No society has ever modernised itself without a period of harsh authoritarian rule. England lost most of its traditional aristocrats in the mutual slaughter of the Wars Of The Roses. The harsh rule of Henry 7th and Henry 8th was acceptable to the newly risen gentry who had unexpectedly inherited. This achievement was well consolidated by Queen Elizabeth.
When the Stuart kings made a mess of the Tudor heritage, Oliver Cromwell gave another period of successful authoritarian rule. His personal memory was reviled at the Restoration, but most of what the Commonwealth had created was retained by the new monarchy. And without the Cromwellian conquest of Ireland—so drastic and brutal that Ireland stayed quiet during the later revolts by Highland Scots—the 18th century British Empire would not have been possible.
English people nowadays prefer to distance themselves from Cromwellian enthusiasts like Praise-god Barebone, the man who gave his name to ‘Barebones Parliament’. They were ancestral, culturally as well as biologically, but this is an embarrassment. The matter is hushed up, and no comparisons are ever drawn with other societies being painfully remoulded by cultural and religious enthusiasts.
The USA, though it contains rather more people who keep alive the heritage of Praise-god Barebone, also forgets that it began with citizens with a British heritage of being processed into a particular sort of person. Secular US opinion supposes that their way of life arose from the hazy generalities of the Constitution. Many secular Americans see religion as an irrational interference with ‘self-evident truths’, even though these ‘truths’ are a heritage from Cromwellian times.
Without going too far, how are you ever going to know what your limits are? I suppose that if the Islamic Golden Age had continued, we might have had Muslims with the equivalent of 19th century weaponry intervening to protect the nice moderate King Charles 1st from the fanatical ‘Christianists’ of the New Model Army. But whether British culture could then have flourished, having been prevented from working out its own solutions, is much more moot.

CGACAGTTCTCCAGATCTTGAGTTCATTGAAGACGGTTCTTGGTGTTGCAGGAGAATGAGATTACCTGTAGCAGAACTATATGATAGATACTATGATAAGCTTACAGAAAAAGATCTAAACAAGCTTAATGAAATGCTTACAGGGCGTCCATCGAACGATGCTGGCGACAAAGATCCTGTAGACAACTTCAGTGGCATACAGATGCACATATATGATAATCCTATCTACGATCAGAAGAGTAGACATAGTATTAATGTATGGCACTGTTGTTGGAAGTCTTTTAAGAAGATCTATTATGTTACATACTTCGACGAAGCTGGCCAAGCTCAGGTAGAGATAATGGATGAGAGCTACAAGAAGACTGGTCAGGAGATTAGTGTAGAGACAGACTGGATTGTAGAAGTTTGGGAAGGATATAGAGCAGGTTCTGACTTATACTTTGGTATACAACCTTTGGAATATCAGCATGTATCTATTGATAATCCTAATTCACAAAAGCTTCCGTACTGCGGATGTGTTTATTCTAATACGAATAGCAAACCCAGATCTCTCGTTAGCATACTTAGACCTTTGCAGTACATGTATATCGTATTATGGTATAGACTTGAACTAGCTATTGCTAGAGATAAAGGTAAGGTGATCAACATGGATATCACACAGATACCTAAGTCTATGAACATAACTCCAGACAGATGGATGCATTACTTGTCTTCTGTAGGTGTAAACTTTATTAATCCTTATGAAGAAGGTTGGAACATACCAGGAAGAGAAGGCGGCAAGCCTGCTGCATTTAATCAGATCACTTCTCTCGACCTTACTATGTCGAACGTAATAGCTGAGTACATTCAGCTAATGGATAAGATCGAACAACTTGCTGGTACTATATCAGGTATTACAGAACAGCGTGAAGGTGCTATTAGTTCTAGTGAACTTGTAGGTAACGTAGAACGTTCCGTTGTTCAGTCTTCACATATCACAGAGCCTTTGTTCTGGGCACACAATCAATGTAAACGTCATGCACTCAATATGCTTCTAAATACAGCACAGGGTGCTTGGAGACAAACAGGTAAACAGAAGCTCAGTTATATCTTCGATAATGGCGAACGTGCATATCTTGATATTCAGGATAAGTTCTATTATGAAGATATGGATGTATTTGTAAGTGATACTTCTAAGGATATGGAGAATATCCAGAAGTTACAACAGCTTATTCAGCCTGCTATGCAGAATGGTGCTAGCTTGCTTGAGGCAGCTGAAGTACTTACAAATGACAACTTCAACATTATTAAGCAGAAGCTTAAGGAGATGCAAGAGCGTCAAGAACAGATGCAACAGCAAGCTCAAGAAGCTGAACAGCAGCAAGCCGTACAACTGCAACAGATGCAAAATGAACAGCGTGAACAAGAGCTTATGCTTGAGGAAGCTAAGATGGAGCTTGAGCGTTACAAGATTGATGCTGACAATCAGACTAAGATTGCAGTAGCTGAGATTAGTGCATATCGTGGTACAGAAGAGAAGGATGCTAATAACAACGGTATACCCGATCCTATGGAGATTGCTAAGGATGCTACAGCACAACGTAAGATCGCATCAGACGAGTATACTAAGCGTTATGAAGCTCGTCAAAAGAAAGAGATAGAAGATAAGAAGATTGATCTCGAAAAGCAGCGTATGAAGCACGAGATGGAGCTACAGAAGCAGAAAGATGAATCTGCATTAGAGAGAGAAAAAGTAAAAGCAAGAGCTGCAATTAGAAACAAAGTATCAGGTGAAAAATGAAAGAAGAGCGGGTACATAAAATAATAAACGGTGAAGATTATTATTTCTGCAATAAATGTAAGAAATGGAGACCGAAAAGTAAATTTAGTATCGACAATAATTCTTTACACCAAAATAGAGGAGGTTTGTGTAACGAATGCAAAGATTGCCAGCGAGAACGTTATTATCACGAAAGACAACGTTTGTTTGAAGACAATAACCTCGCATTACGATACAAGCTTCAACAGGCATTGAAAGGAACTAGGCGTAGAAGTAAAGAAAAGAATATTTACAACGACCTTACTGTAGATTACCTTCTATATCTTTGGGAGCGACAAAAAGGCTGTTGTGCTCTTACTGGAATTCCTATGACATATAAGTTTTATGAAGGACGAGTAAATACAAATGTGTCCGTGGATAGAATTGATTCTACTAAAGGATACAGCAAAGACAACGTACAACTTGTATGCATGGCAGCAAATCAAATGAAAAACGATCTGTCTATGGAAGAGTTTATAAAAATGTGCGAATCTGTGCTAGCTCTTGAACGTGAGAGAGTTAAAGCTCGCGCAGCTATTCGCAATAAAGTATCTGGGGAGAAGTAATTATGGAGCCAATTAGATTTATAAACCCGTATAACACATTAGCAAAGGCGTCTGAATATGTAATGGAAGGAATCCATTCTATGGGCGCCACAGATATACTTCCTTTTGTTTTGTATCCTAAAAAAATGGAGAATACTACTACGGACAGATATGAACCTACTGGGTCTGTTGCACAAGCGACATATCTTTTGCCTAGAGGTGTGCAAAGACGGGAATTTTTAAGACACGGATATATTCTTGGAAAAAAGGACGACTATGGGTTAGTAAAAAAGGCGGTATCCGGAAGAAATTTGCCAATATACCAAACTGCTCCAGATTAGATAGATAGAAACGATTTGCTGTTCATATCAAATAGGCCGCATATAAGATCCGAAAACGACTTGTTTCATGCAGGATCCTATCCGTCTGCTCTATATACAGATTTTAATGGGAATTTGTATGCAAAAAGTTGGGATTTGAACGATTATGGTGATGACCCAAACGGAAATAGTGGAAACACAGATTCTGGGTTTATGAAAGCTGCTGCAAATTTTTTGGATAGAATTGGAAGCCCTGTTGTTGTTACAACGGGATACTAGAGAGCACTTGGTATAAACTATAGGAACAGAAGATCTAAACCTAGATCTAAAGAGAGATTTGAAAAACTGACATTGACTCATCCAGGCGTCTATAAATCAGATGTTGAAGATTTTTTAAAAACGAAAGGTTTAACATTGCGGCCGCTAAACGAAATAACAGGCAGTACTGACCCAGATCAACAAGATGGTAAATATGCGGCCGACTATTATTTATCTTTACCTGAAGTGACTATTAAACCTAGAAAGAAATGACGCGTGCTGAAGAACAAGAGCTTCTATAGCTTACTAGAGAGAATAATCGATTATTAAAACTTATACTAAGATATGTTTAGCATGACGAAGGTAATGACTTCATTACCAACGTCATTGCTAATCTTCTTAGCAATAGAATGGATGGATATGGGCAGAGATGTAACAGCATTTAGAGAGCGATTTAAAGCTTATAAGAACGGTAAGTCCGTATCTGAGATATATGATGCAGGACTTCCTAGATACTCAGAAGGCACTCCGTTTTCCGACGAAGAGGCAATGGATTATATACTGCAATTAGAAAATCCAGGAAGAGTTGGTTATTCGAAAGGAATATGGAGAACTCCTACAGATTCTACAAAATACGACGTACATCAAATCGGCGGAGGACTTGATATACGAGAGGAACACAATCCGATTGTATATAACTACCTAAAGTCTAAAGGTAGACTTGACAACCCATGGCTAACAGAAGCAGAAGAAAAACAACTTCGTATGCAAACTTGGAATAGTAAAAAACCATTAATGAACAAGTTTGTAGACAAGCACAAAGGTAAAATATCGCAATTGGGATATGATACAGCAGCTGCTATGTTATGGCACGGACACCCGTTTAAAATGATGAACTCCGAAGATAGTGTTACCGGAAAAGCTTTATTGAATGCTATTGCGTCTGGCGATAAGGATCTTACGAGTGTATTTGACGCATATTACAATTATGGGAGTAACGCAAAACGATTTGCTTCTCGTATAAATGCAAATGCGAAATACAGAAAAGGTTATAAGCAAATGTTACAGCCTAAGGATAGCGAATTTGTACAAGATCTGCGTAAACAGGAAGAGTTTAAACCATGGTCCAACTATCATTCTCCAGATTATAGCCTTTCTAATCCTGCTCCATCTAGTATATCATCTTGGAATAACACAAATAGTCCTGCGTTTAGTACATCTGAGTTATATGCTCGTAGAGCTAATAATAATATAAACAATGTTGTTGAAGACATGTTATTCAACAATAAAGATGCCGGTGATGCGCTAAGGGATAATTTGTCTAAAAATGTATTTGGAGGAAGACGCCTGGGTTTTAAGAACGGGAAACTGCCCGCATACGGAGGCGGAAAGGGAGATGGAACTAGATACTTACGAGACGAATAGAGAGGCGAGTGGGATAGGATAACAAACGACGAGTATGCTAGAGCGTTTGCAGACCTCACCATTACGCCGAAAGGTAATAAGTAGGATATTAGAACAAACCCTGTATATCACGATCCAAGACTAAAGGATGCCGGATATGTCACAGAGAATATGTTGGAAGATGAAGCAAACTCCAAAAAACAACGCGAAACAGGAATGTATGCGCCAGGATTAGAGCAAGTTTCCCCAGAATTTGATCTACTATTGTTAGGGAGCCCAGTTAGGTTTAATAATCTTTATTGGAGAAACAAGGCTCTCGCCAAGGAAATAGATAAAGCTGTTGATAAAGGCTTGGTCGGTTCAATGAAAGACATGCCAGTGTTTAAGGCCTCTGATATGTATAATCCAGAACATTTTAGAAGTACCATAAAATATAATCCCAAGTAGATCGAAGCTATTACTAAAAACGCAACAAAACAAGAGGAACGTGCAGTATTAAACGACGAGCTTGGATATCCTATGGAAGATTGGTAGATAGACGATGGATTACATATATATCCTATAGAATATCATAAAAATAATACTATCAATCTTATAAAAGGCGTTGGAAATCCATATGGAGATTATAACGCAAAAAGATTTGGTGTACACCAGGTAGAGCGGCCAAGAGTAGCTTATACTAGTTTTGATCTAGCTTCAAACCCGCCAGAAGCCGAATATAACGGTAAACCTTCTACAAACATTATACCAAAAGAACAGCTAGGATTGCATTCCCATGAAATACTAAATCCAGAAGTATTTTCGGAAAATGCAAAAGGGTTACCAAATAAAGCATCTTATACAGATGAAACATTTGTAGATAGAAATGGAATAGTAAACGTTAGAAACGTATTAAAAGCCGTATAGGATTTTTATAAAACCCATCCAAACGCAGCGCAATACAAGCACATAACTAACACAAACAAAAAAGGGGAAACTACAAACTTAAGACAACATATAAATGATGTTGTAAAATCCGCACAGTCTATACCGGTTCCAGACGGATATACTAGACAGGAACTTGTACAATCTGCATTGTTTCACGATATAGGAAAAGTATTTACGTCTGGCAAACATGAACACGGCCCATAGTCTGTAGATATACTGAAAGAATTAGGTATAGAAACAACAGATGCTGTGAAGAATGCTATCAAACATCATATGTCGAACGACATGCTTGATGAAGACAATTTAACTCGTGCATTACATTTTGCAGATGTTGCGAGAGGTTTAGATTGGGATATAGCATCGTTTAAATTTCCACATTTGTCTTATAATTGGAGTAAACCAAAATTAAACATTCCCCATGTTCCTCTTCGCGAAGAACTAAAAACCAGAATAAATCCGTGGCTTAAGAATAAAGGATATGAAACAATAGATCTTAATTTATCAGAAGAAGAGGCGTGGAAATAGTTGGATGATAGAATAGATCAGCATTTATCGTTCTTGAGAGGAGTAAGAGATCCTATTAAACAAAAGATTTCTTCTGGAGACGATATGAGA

In actual British history, the anti-Christian historian David Hume describes how the Puritan enthusiasts rejected names like Henry, Edward, Anthony and William, regarded as heathenish. Even New Testament names like John and Peter were too secular and they took Old Testament alternatives like Hezekiah, Habakkuk and Joshua. Some chose a whole godly sentence; Praise-god Barebone had a brother called ‘If Christ had not died for you, you have been damned Barebone’, called Damned Barebone for short. And a jury from that time was said to have included Redeemed Compton of Battle, Be Faithful Joiner, Faint Not Hewit, Fly Debate Roberts, God Reward Smart of Fivehurst, Fight the good Fight White, More Fruit Fowler, Hope for Bending, Earth Adams, Graceful Harding, Called Lower, Weep not Biling, Kill Sin Pimple and Meek Brewer. (David Hume, History Of England, Chapter LXI footnotes.)
By chance, I took Hume’s History with me on a trip to China in 1997. I’ve never seen anyone try to view Mao’s Liberation War and later Cultural Revolution in parallel with England’s own Civil War and intense ideology under the Commonwealth: it would be fruitful, but is beyond the scope of this article. For now, I will repeat that English ‘common sense’ was a product of forces that England now sees as alien.